The midterm elections are just a few days away. Though historically the president’s party takes a beating in the House and Senate, that’s far from assured this year. Will the midterms be a rebuke or an endorsement of the Trump administration? On November 6, you will decide.
As 2016 emphatically demonstrated, elections are also a major battleground for information warfare. Coordinated misinformation campaigns focus not just on individual candidates but also the electoral system itself. And though political operatives have used misleading tactics for years, the amplification and network efforts of social media have been like gasoline to a fire. Misinformation now spreads farther, faster, and ensnares unwitting accomplices who share bad information without realizing it.
Tech companies and governments are slowly beginning to realize that the information war is on and they need to respond. But you still need to be aware, and be informed.
The balance of the House and the Senate will be decided on Tuesday, along with 36 governorships, 30 state attorneys general, many state legislative seats, and crucial local ballot initiatives on everything from a new tax to fight homelessness in San Francisco to recreational marijuana to climate change to drug sentencing reform.
To find out accurate information about where you can vote, whether you can still register, and who and what is on the ballot in your area, you can consult your local election officials. The US Election Assistance Commission lists the phone numbers and websites for every state and US territory on its website. There are also third-party tools supported by nonpartisan organizations like Ballotopedia, Democracy Works, and Vote411.org, which allow you to input your address and receive individualized voter information for your area.
What People Are Saying
There’s a ton of misinformation out there, and it’s always evolving, but there are a few general themes that come up every election cycle.
Voter fraud is a constant boogeyman. In the months leading up to the 2016 election, for instance, President Trump warned that millions of undocumented immigrants would vote. After he won the presidency but lost the popular vote to Hillary Clinton, he said that voter fraud was the reason. None of this, said the state authorities whose job it is to maintain the integrity of elections in the US, was true. In fact, when all the votes had been tallied—137.7 million of them—states investigating claims of voter fraud found “next to none,” according to Tthe New York Times.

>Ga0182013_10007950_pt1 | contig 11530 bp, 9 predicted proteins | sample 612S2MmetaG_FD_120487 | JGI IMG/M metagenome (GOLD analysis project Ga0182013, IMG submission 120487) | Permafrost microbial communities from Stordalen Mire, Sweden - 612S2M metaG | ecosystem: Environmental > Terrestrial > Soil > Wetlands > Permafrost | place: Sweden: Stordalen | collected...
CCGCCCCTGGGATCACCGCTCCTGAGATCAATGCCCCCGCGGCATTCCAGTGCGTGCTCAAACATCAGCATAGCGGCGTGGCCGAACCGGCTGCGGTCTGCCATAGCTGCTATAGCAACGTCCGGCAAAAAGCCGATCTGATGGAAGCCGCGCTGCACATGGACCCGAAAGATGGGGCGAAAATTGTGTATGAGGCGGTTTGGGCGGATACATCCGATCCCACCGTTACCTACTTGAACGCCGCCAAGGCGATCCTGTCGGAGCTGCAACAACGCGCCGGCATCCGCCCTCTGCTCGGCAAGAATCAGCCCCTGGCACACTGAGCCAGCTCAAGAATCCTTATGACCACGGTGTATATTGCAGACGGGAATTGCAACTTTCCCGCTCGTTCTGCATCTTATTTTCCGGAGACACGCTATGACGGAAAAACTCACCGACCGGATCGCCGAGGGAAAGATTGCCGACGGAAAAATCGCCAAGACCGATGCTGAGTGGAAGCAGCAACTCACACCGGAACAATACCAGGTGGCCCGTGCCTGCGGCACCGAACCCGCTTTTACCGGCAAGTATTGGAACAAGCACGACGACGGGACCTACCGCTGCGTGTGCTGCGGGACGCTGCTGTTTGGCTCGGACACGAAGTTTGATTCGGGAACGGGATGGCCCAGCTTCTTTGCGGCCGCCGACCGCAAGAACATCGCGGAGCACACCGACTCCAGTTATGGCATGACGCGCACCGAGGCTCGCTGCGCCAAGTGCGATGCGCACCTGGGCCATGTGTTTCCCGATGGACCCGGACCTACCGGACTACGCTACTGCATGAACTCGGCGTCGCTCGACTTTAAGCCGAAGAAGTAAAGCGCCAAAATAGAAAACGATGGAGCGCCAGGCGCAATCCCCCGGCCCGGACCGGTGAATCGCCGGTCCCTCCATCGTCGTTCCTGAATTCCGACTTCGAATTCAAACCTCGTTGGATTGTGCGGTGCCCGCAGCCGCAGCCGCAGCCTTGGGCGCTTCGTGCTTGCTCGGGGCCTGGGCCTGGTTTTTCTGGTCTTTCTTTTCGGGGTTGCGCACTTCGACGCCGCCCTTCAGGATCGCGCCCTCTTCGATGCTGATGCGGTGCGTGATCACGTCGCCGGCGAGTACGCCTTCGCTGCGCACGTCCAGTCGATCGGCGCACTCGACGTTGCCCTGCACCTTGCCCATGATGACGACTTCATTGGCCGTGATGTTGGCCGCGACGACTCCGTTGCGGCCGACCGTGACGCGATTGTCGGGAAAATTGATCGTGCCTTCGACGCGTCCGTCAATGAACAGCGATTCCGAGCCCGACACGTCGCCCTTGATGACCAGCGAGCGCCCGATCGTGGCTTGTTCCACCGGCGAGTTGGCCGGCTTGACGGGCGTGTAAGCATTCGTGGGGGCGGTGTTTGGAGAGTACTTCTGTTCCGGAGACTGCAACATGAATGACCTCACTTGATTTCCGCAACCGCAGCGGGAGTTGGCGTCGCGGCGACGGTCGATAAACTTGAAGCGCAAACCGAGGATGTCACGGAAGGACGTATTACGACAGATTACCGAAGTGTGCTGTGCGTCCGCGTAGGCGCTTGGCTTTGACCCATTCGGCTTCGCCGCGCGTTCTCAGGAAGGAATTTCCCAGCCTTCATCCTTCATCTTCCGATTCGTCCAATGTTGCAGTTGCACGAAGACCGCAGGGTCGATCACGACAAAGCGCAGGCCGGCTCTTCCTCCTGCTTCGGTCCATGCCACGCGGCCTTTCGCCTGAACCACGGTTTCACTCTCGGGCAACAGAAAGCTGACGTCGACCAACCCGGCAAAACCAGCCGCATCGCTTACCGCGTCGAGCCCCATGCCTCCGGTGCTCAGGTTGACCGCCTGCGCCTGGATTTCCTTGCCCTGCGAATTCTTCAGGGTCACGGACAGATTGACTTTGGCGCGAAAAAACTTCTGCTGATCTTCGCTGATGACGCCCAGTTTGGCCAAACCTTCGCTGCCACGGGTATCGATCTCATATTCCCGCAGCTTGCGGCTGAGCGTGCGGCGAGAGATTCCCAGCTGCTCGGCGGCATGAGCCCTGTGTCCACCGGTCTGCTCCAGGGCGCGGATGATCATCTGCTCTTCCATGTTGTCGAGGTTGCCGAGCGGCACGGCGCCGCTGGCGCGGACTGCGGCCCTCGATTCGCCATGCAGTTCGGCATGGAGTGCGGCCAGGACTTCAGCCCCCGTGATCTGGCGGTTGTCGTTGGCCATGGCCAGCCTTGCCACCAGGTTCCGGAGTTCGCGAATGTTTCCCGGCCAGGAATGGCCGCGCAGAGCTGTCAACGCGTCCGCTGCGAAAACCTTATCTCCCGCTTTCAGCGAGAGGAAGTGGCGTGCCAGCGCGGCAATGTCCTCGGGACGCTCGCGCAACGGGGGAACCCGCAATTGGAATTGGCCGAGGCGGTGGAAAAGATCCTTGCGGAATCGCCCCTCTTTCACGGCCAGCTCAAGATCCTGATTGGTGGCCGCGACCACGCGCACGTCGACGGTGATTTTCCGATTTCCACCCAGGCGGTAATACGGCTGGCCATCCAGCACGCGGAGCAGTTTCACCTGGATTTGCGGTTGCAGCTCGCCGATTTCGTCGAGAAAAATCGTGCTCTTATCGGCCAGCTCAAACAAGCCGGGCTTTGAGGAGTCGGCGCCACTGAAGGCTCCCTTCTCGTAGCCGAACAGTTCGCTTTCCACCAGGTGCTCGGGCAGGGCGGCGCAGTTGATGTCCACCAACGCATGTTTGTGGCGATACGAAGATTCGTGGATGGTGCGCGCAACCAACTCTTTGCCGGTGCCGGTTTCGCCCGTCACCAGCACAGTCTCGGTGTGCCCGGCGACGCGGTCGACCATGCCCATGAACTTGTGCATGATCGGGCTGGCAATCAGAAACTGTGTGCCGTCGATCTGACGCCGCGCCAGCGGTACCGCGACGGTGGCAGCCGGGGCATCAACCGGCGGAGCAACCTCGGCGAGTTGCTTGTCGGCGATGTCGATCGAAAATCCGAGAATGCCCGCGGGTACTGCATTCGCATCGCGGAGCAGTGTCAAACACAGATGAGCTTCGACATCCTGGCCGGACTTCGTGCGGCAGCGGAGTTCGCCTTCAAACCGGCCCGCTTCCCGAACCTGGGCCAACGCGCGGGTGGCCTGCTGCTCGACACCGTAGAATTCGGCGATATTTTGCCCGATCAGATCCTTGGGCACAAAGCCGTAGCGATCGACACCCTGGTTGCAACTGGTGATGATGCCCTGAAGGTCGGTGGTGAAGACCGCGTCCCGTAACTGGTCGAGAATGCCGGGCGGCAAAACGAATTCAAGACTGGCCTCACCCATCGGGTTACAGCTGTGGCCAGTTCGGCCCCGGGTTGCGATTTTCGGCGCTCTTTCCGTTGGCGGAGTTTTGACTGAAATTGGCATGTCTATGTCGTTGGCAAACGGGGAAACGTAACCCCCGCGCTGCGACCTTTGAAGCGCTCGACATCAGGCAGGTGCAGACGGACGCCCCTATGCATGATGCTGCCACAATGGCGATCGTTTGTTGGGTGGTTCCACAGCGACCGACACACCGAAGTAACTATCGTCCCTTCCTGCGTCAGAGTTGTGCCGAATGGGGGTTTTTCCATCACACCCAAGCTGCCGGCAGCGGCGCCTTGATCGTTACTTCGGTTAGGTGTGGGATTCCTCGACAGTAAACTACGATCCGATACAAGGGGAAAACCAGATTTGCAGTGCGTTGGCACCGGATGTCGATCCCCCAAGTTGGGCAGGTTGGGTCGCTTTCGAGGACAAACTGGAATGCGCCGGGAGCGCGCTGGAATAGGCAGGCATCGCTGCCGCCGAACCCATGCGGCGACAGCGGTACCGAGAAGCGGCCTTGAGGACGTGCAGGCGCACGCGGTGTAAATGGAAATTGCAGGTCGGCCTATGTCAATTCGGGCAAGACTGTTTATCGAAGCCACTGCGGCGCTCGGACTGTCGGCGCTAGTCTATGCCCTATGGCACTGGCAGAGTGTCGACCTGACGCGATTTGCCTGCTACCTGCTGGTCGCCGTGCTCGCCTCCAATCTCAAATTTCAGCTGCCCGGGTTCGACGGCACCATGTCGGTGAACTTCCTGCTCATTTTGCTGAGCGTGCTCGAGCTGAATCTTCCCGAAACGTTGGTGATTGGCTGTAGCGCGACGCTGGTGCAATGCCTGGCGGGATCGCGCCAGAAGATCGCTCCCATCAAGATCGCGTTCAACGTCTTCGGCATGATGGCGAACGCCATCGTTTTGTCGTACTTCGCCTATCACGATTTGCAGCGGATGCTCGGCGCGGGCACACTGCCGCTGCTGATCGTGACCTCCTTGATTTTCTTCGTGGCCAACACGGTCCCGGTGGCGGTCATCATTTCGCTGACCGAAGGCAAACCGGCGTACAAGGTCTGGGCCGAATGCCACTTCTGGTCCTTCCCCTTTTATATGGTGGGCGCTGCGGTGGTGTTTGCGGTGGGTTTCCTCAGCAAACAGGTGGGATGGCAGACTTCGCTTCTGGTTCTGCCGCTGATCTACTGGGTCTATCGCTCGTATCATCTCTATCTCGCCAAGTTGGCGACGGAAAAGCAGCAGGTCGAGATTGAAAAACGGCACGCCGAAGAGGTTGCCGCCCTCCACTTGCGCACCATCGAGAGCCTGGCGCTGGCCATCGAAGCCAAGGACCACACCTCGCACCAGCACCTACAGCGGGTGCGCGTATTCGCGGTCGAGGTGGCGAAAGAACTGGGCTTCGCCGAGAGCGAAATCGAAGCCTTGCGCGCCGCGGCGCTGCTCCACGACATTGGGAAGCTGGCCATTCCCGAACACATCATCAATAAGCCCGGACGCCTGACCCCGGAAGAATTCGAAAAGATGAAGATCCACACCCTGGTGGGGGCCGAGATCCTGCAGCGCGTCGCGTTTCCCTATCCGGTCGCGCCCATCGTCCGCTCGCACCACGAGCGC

Still, months into his first term, President Trump created a commission explicitly to study voter fraud. After intense criticism from experts who called it unnecessary, as well as legal challenges, it was dissolved in January, having released no evidence to substantiate the president’s allegations that millions of people voted illegally in the 2016 election. That hasn’t stopped people from claiming it’s a major issue, or from imposing restrictions like voter ID.
To support claims for widespread voter fraud, many point to states and counties where there are more registered voters than eligible adults. In California, for example, the claim that 11 counties have more people registered than are eligible to vote has spread from a conservative activist group called Judicial Watch to Alex Jones to Breitbart all the way to secretary of state candidate Mark Meuser, who regularly records and tweets out videos alleging widespread registration fraud in the state. This argument is misleading, as The Sacramento Bee, the Los Angeles Times, and The San Diego Union Tribune have all reported, because they combine “inactive” and “active” voters lists. In California, inactive voters—who, for example, may have moved but not returned an address confirmation notice—are still eligible to vote, according to state law; they just need to show proof of residency when they arrive at the polls. A January report from the California secretary of state noted that only 75 percent of eligible voters in the state are registered.